The appreciation of contemporary conceptual art... depends not on immediately recognizable skill, but on how the work is situated in today’s intellectual zeitgeist. That’s why looking through the history of conceptual art after Duchamp reminds me of paging through old New Yorker cartoons. Jokes about Cadillac tailfins and early fax machines were once amusing, and the same can be said of conceptual works like Piero Manzoni’s 1962 declaration that Earth was his art work, Joseph Kosuth’s 1965 “One and Three Chairs” (a chair, a photo of the chair and a definition of “chair”) or Mr. Hirst’s medicine cabinets. Future generations, no longer engaged by our art “concepts” and unable to divine any special skill or emotional expression in the work, may lose interest in it as a medium for financial speculation and relegate it to the realm of historical curiosity.
In this respect, I can’t help regarding medicine cabinets, vacuum cleaners and dead sharks as reckless investments. Somewhere out there in collectorland is the unlucky guy who will be the last one holding the vacuum cleaner, and wondering why.
Christmas Images Mini Projector: World's cheapest insomnia treatment
From the website:
Christmas Images Mini Projector
Our projector resembles a flashlight, but has three disks inside to project colorful 2-foot holiday pictures on walls, ceilings, doors, or floors.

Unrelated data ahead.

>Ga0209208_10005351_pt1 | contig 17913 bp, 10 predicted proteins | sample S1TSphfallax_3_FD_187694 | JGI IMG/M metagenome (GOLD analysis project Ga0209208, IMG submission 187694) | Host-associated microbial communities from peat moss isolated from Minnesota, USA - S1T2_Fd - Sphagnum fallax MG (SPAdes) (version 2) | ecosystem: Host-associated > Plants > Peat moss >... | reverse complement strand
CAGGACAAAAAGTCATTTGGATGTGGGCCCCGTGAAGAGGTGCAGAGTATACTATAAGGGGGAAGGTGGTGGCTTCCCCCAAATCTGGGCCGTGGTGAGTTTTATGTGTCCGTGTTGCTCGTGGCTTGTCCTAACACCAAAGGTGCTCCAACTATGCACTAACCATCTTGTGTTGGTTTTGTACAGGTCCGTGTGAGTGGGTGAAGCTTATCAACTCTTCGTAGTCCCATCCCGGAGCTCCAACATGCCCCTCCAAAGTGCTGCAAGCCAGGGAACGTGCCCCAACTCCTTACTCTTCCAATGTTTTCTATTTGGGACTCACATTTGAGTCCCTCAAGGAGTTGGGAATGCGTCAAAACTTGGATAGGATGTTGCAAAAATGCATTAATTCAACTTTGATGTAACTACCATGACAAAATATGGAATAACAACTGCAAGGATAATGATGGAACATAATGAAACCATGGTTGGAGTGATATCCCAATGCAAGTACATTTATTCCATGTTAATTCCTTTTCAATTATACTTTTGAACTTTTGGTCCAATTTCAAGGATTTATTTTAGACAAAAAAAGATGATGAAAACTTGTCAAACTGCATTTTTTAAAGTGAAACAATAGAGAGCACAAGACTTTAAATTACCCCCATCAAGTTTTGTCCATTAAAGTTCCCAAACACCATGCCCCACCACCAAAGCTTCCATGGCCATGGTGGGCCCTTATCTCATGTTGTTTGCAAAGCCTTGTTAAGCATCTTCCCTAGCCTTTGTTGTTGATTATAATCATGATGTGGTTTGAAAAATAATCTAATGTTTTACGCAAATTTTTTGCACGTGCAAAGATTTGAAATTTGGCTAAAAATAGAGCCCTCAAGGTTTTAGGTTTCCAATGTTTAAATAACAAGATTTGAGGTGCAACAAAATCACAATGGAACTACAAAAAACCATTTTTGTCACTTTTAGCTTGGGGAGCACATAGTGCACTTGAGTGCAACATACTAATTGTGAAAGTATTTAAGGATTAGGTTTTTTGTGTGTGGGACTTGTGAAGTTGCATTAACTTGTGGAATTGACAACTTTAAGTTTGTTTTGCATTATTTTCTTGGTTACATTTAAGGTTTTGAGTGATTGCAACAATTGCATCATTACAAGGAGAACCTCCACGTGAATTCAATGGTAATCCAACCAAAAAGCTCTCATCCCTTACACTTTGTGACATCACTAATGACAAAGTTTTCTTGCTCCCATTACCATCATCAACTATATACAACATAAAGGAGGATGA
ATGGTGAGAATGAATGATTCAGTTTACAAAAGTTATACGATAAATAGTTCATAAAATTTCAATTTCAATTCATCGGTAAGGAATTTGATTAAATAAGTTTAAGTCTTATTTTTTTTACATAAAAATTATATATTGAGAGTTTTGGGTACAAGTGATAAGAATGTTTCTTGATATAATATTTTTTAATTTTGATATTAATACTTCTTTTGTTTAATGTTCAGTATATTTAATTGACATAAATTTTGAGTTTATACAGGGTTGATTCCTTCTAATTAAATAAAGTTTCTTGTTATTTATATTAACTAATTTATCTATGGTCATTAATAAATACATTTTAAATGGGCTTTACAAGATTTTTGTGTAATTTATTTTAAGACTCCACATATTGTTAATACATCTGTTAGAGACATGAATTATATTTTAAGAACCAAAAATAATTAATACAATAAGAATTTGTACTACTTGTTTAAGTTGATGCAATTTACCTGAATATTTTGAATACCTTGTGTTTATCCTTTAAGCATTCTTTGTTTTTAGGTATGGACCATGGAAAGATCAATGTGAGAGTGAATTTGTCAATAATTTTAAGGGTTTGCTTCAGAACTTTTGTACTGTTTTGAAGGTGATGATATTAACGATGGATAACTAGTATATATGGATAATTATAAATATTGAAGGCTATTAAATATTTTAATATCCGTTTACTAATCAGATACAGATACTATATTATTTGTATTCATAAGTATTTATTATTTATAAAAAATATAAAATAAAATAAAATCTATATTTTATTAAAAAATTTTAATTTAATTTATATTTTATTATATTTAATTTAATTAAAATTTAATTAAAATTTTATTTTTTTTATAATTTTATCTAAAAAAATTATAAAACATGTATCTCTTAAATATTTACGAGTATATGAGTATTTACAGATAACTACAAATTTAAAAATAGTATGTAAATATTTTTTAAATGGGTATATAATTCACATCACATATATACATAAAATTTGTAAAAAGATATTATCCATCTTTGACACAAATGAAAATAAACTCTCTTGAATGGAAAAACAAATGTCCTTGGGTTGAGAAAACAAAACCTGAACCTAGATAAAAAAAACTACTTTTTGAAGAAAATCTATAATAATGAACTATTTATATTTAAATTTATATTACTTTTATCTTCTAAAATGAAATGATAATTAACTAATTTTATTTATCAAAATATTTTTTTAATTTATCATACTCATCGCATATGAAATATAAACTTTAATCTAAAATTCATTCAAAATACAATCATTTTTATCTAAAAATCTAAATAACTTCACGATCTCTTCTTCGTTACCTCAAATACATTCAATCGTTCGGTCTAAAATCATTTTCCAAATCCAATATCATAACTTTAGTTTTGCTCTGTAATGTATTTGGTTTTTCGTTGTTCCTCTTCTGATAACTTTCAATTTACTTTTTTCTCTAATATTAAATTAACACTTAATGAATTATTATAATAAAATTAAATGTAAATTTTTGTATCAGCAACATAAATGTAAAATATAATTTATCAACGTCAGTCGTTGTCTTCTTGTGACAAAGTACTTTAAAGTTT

Features an on and off switch and focusing lens; uses two AA batteries (not included).
Kids will love shining the 24 merry images all around the house.
Ages 4 and up.
Suitable for bookofjoe readers of all ages.
Will not harm paint.
BehindTheMedspeak: Grand Rounds Bingo — 20 Essentials for a Truly Forgettable Presentation
He wrote, "By analyzing these many bad talks, I have formulated 20 essential rules for delivering a mediocre and sometimes horrible presentation. If you follow these essential elements of a bad talk, I can assure you that your talk will be bad — possibly even very bad — a talk that will enter the pantheon of truly horrible presentations."
Those in fields other than medicine (law, academia at large, business, etc.) can adapt these excellent precepts to their own particular ends.
1. Allow a lengthy introduction
2. Begin or end with "It is an honor, pleasure and privilege to be here today"
3. Use phrases like "It goes without saying," "At the end of the day," "Having said that," and their ilk
4. Include a reference to last night's lavish dinner
5. Include any of the following in the title of your address: "Concept," Approach," "Modality," "Current" and their ilk
6. Refer to little known academicians by their first names.
7. Use a golf or tennis reference
8. Do not meet with the audiovisual crew before your presentation
9. Speak longer than 30 minutes
10. Use a weather reference
11. Read your slides to the audience
12. Look at your slides as your are reading them
13. Go mind-numbingly deep into your own research
14. Use references more than five years old
15. Use a personal reminiscence involving the physician who invited you to speak
16. Use a cartoon
17. Use goofy animation
18. Refer to your family, a luxurious vacation or your hobby
19. Use DMV eye test type size
20. Compliment the residents with whom you just made rounds
"Sometimes, graffiti is just the universe's way of getting you to think in a new direction. Print laminate on wood composite; four pre-drilled holes. 8"H x 12"W."
Complicity — by Julian Barnes
Who knows how long it will stay up online?
My advice: print it out yesterday if you don't have the time to read it now.